We know that many of our third pillar workmates in the oil and refineries sectors have pursued such a plan because of the need to organize themselves. However, not only are the trade associations not the answer to this need, on the contrary, they are a tool that will create divisions and isolation among us workers. Our solution is to rely solely on our General Assembly as a place for council style decision-making to exercise our direct will to elect our real representatives. This is our real and correct answer to the question of organisation, and now that we are on the middle of a strike, the only way is to keep up with our united and collective decision-making power in our General Assemblies, to conclude collective agreements and not allow plundering contractors to loot more from our lives and livelihoods, and limit the scope of their daily attacks on our lives and livelihoods, by getting rid of them from our workplaces.
Our workers’ organisation must be the voice of our protest against contract work and temporary employment contracts. Our voice of protest must be against slavery regulations of Special Economic Zones. It must be against the militarising of our work environments. Creating puppet state organizations is a step against all this, in order to create a more restrictive environment at work. Let us prevent such plans from being implemented, giving ground to state organizations such as the trade associations to split our protest line and divert our struggle leads only to a dead end.
Our strike of contracted oil workers has been successful so far. It has delivered a strong blow against the barracks-type atmosphere that dominates our work environment. With our strike we have warned them that we are no longer willing to continue to work in humiliating conditions of slavery, with contractual and temporary contracts in the oil fields. To a great degree, we have been able to weaken the contractors’ position and have imposed our demands on them. Now, together with you, colleagues of the third pillar, we can go further, march on in strength and in step until all our demands are met. Holding a General Assembly and relying on collective council decisions and exercising the will of the workers, electing real workers’ representatives and establishing a third pillar workers’ assembly of representatives of all refineries is the practical way of organising, this is the way for all of us workers, across all oil centres.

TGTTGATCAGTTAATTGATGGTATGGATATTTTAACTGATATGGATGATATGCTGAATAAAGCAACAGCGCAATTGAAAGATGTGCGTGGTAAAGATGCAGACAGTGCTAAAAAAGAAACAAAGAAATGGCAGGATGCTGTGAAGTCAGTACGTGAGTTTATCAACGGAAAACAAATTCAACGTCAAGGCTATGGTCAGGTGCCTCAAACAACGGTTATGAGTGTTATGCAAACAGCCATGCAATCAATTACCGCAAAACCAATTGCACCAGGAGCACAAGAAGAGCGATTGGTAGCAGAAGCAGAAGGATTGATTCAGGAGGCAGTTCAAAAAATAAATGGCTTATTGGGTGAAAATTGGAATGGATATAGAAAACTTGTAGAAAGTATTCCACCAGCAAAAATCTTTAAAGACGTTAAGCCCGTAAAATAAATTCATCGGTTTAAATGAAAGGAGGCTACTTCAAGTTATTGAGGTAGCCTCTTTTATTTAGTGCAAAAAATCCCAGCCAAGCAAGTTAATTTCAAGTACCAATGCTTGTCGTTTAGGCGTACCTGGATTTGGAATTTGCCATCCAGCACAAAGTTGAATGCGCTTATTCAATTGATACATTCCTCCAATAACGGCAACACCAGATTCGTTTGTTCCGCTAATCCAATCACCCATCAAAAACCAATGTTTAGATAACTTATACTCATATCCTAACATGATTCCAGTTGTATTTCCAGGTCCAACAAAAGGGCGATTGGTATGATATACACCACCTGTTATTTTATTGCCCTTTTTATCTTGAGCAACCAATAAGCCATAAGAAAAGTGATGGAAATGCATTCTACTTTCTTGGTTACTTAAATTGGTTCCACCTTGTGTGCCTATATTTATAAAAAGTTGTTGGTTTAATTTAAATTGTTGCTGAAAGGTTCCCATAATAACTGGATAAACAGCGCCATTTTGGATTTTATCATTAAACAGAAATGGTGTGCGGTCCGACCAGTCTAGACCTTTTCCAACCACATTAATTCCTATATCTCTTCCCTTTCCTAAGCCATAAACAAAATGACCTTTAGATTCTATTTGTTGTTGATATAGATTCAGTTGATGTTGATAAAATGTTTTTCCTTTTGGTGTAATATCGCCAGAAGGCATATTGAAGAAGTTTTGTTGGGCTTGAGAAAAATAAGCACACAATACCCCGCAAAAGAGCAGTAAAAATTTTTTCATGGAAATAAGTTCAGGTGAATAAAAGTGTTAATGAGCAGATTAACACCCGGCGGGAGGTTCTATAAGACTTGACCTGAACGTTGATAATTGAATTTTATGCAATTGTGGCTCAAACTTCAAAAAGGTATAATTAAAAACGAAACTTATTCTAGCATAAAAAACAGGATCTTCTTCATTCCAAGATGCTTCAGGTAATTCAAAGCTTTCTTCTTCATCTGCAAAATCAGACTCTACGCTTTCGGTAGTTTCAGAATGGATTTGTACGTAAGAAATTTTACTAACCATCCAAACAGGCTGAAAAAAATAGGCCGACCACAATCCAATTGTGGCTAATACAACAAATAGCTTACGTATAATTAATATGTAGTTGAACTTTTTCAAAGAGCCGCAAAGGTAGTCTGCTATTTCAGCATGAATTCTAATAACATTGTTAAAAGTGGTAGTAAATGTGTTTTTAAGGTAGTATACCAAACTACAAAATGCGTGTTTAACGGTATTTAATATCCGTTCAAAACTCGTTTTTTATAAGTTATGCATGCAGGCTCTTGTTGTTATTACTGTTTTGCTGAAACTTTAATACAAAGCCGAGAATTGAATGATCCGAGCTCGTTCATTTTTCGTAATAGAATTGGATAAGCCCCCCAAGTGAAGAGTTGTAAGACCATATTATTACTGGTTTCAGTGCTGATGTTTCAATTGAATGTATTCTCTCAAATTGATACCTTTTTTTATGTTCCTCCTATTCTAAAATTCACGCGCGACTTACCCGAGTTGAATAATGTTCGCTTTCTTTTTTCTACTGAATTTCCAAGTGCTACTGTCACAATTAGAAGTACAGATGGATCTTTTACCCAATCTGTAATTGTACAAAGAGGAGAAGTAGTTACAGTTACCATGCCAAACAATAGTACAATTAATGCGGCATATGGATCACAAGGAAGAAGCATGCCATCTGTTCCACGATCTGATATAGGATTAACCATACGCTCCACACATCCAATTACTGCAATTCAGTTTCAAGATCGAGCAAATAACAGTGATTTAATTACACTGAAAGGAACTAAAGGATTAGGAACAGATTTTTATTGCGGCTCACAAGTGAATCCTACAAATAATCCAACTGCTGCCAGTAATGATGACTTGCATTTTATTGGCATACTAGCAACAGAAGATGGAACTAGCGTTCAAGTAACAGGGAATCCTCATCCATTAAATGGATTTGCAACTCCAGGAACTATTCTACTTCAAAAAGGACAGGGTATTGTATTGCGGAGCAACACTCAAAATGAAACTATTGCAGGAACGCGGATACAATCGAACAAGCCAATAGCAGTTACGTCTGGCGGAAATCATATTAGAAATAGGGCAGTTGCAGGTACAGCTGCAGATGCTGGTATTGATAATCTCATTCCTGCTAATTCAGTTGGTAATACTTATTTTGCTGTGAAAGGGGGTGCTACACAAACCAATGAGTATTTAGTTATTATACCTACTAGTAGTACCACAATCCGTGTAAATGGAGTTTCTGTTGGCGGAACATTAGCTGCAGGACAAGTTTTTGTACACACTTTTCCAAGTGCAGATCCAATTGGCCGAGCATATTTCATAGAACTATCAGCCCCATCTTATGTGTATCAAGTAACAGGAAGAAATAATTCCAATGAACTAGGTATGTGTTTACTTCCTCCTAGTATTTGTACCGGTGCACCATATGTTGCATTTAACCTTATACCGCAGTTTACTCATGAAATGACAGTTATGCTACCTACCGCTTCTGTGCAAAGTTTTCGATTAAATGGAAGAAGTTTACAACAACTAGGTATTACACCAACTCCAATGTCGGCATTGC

Let us, by relying on our manpower of thousands, get rid of all the looting contractors. This goal can only be achieved by convening General Assemblies and electing real workers’ representatives.
Council for Organising Protests by Oil Contract Workers
2 September 2021
Photo: placard on the left – “trade associations are state made institutions”; placards in the middle – “trade association” crossed out and “oil and gas are not easily produced, it costs our lives”; placard on the right: “no militarisation of the work environment”
- 1. There are 3 types of employment: 1) Formal, 2) Contractual, 3) Labor Law. The first group is the official employee of a person who has been hired by one of the groups in the legal table to hold one of the permanent organisational positions. The second group refers to a contract employee who has been hired for a specific job under a specific contract. This group is actually employees who are going through their contractual courses of 2 and 4 years to eventually enter the first (official) system. The third group is the labor law group. Those employees are those who do not have a specific contract and period of employment, in other words, they are a subset of the Labor Office and the Social Security Organisation. As a result, in the administrative system, the first group is called the first pillar, the second group is called the second pillar, and the third group is called the third pillar.